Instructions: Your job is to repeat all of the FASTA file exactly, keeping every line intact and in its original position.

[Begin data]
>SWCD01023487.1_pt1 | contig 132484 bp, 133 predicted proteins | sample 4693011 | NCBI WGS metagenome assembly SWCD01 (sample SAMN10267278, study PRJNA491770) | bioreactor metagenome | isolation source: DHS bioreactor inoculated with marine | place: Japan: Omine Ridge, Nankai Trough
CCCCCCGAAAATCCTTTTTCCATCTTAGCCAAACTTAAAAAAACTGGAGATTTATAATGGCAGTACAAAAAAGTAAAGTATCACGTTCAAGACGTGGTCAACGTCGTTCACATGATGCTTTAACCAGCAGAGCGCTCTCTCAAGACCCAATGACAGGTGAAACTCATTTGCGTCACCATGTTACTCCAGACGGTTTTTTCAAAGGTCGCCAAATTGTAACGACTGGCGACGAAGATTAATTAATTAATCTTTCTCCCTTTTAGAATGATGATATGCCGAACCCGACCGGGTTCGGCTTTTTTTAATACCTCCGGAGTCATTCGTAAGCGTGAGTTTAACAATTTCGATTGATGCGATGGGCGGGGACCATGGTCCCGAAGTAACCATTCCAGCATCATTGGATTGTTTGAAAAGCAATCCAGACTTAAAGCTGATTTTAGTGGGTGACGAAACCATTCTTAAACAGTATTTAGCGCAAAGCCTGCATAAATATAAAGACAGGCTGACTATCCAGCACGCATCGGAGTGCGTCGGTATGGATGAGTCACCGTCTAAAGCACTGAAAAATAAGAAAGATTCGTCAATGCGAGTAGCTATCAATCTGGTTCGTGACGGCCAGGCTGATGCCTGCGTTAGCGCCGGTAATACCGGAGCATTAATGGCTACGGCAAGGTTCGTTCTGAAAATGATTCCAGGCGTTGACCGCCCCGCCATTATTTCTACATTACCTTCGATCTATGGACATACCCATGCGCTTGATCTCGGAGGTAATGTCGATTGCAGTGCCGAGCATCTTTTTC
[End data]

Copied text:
>SWCD01023487.1_pt1 | contig 132484 bp, 133 predicted proteins | sample 4693011 | NCBI WGS metagenome assembly SWCD01 (sample SAMN10267278, study PRJNA491770) | bioreactor metagenome | isolation source: DHS bioreactor inoculated with marine | place: Japan: Omine Ridge, Nankai Trough
CCCCCCGAAAATCCTTTTTCCATCTTAGCCAAACTTAAAAAAACTGGAGATTTATAATGGCAGTACAAAAAAGTAAAGTATCACGTTCAAGACGTGGTCAACGTCGTTCACATGATGCTTTAACCAGCAGAGCGCTCTCTCAAGACCCAATGACAGGTGAAACTCATTTGCGTCACCATGTTACTCCAGACGGTTTTTTCAAAGGTCGCCAAATTGTAACGACTGGCGACGAAGATTAATTAATTAATCTTTCTCCCTTTTAGAATGATGATATGCCGAACCCGACCGGGTTCGGCTTTTTTTAATACCTCCGGAGTCATTCGTAAGCGTGAGTTTAACAATTTCGATTGATGCGATGGGCGGGGACCATGGTCCCGAAGTAACCATTCCAGCATCATTGGATTGTTTGAAAAGCAATCCAGACTTAAAGCTGATTTTAGTGGGTGACGAAACCATTCTTAAACAGTATTTAGCGCAAAGCCTGCATAAATATAAAGACAGGCTGACTATCCAGCACGCATCGGAGTGCGTCGGTATGGATGAGTCACCGTCTAAAGCACTGAAAAATAAGAAAGATTCGTCAATGCGAGTAGCTATCAATCTGGTTCGTGACGGCCAGGCTGATGCCTGCGTTAGCGCCGGTAATACCGGAGCATTAATGGCTACGGCAAGGTTCGTTCTGAAAATGATTCCAGGCGTTGACCGCCCCGCCATTATTTCTACATTACCTTCGATCTATGGACATACCCATGCGCTTGATCTCGGAGGTAATGTCGATTGCAGTGCCGAGCATCTTTTTC